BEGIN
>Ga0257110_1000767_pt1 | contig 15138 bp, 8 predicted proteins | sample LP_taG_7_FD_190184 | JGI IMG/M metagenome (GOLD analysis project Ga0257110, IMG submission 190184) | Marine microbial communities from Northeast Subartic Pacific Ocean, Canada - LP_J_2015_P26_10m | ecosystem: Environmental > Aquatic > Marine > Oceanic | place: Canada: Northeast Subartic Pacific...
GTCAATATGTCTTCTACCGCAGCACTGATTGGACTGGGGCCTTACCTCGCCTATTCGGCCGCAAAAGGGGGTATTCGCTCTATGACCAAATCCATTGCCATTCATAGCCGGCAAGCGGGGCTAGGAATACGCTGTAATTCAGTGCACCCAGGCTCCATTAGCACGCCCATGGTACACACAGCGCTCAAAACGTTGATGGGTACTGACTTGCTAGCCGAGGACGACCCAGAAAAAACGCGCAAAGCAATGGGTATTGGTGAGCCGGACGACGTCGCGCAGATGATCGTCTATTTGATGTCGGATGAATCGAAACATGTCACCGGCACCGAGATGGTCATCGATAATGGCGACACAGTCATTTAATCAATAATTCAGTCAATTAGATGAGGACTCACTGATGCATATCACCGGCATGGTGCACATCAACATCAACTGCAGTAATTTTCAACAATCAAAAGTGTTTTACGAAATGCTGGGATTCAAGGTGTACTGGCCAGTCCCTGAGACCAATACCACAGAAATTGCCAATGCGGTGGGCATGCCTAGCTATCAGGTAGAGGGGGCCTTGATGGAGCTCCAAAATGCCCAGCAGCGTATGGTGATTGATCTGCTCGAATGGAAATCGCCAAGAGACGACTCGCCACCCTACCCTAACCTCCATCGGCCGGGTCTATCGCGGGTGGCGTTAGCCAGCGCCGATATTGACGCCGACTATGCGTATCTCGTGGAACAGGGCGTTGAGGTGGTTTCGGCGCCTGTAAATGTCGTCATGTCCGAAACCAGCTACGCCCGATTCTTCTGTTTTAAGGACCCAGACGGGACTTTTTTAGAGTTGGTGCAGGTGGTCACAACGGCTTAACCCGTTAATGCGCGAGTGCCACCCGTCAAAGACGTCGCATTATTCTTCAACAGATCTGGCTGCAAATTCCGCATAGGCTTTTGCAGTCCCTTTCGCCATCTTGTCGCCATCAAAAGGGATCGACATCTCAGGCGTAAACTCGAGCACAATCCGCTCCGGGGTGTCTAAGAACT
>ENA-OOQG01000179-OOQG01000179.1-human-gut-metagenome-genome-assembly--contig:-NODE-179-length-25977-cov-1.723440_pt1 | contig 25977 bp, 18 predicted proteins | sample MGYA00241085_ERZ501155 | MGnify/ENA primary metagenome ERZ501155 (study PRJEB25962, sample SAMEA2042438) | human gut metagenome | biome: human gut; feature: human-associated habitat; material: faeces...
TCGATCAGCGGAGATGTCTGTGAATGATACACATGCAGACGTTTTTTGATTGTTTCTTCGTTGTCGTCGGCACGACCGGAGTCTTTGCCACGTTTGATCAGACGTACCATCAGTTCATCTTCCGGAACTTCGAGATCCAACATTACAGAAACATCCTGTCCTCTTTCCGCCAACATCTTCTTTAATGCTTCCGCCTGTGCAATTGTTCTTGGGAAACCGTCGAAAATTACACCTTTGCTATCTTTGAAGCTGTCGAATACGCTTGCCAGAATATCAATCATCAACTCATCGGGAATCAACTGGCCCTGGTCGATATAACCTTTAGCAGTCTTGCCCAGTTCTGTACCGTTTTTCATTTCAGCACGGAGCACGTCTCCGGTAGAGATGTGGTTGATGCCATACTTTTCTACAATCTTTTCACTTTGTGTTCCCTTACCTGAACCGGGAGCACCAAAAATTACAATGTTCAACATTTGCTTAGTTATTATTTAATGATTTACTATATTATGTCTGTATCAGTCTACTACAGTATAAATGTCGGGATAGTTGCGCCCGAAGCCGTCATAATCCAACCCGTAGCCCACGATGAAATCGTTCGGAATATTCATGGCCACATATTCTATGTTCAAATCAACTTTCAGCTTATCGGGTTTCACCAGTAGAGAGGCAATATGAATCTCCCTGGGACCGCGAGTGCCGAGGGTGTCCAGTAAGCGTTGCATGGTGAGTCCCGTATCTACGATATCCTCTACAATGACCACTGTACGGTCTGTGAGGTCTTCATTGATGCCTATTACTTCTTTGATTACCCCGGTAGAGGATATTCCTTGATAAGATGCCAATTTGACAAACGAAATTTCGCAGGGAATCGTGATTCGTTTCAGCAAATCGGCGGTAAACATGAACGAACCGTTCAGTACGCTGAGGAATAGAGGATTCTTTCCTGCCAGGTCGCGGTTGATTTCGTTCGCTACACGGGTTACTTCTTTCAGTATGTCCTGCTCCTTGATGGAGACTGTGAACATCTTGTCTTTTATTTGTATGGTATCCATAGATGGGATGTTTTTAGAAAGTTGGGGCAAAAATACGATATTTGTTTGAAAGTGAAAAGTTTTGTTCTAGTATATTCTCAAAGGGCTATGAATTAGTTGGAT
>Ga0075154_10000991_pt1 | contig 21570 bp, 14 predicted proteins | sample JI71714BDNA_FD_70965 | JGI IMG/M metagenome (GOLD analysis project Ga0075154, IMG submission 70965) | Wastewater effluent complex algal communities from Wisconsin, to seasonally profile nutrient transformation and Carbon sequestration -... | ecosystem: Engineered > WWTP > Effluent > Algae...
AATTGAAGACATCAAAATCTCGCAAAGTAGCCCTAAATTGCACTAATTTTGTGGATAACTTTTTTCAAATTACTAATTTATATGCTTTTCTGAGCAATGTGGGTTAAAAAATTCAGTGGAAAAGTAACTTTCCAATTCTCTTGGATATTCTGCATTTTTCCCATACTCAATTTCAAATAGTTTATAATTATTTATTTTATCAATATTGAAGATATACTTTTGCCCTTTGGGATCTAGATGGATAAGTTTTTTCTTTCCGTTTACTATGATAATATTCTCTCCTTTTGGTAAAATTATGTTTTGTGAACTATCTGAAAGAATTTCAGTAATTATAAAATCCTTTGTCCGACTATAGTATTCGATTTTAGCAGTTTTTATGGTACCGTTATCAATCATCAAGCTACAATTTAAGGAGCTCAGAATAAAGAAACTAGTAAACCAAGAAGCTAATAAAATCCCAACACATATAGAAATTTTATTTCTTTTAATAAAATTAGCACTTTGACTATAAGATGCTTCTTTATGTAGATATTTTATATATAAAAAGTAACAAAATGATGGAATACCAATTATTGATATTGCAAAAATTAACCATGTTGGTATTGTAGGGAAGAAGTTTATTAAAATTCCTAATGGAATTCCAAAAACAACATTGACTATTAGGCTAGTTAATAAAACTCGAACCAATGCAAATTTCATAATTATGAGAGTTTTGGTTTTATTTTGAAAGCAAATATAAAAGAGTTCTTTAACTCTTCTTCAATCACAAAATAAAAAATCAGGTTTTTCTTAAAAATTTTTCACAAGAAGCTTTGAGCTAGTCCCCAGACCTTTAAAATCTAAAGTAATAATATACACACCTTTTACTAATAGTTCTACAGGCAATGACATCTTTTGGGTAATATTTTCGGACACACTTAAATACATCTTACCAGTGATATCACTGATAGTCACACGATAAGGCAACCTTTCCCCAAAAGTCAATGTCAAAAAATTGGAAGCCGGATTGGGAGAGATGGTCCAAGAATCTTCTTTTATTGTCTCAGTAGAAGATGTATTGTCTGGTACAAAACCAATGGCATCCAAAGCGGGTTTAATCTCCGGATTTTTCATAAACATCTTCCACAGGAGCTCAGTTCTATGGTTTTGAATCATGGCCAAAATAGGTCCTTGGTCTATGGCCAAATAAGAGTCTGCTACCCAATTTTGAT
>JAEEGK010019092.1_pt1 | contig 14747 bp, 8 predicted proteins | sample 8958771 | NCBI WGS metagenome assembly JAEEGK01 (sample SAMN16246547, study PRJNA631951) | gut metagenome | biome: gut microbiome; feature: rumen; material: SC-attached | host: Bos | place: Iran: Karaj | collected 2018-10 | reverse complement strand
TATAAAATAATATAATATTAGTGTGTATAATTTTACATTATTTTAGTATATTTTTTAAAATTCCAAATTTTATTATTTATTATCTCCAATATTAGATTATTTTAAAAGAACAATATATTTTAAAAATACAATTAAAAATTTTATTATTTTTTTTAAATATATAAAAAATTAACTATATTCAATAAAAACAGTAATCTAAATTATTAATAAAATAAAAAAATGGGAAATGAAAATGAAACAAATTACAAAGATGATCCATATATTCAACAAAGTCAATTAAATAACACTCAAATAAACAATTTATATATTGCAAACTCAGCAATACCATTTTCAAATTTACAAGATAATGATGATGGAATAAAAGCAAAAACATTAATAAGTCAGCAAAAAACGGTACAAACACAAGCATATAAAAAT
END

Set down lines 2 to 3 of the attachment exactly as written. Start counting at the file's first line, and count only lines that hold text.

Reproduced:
GTCAATATGTCTTCTACCGCAGCACTGATTGGACTGGGGCCTTACCTCGCCTATTCGGCCGCAAAAGGGGGTATTCGCTCTATGACCAAATCCATTGCCATTCATAGCCGGCAAGCGGGGCTAGGAATACGCTGTAATTCAGTGCACCCAGGCTCCATTAGCACGCCCATGGTACACACAGCGCTCAAAACGTTGATGGGTACTGACTTGCTAGCCGAGGACGACCCAGAAAAAACGCGCAAAGCAATGGGTATTGGTGAGCCGGACGACGTCGCGCAGATGATCGTCTATTTGATGTCGGATGAATCGAAACATGTCACCGGCACCGAGATGGTCATCGATAATGGCGACACAGTCATTTAATCAATAATTCAGTCAATTAGATGAGGACTCACTGATGCATATCACCGGCATGGTGCACATCAACATCAACTGCAGTAATTTTCAACAATCAAAAGTGTTTTACGAAATGCTGGGATTCAAGGTGTACTGGCCAGTCCCTGAGACCAATACCACAGAAATTGCCAATGCGGTGGGCATGCCTAGCTATCAGGTAGAGGGGGCCTTGATGGAGCTCCAAAATGCCCAGCAGCGTATGGTGATTGATCTGCTCGAATGGAAATCGCCAAGAGACGACTCGCCACCCTACCCTAACCTCCATCGGCCGGGTCTATCGCGGGTGGCGTTAGCCAGCGCCGATATTGACGCCGACTATGCGTATCTCGTGGAACAGGGCGTTGAGGTGGTTTCGGCGCCTGTAAATGTCGTCATGTCCGAAACCAGCTACGCCCGATTCTTCTGTTTTAAGGACCCAGACGGGACTTTTTTAGAGTTGGTGCAGGTGGTCACAACGGCTTAACCCGTTAATGCGCGAGTGCCACCCGTCAAAGACGTCGCATTATTCTTCAACAGATCTGGCTGCAAATTCCGCATAGGCTTTTGCAGTCCCTTTCGCCATCTTGTCGCCATCAAAAGGGATCGACATCTCAGGCGTAAACTCGAGCACAATCCGCTCCGGGGTGTCTAAGAACT
>ENA-OOQG01000179-OOQG01000179.1-human-gut-metagenome-genome-assembly--contig:-NODE-179-length-25977-cov-1.723440_pt1 | contig 25977 bp, 18 predicted proteins | sample MGYA00241085_ERZ501155 | MGnify/ENA primary metagenome ERZ501155 (study PRJEB25962, sample SAMEA2042438) | human gut metagenome | biome: human gut; feature: human-associated habitat; material: faeces...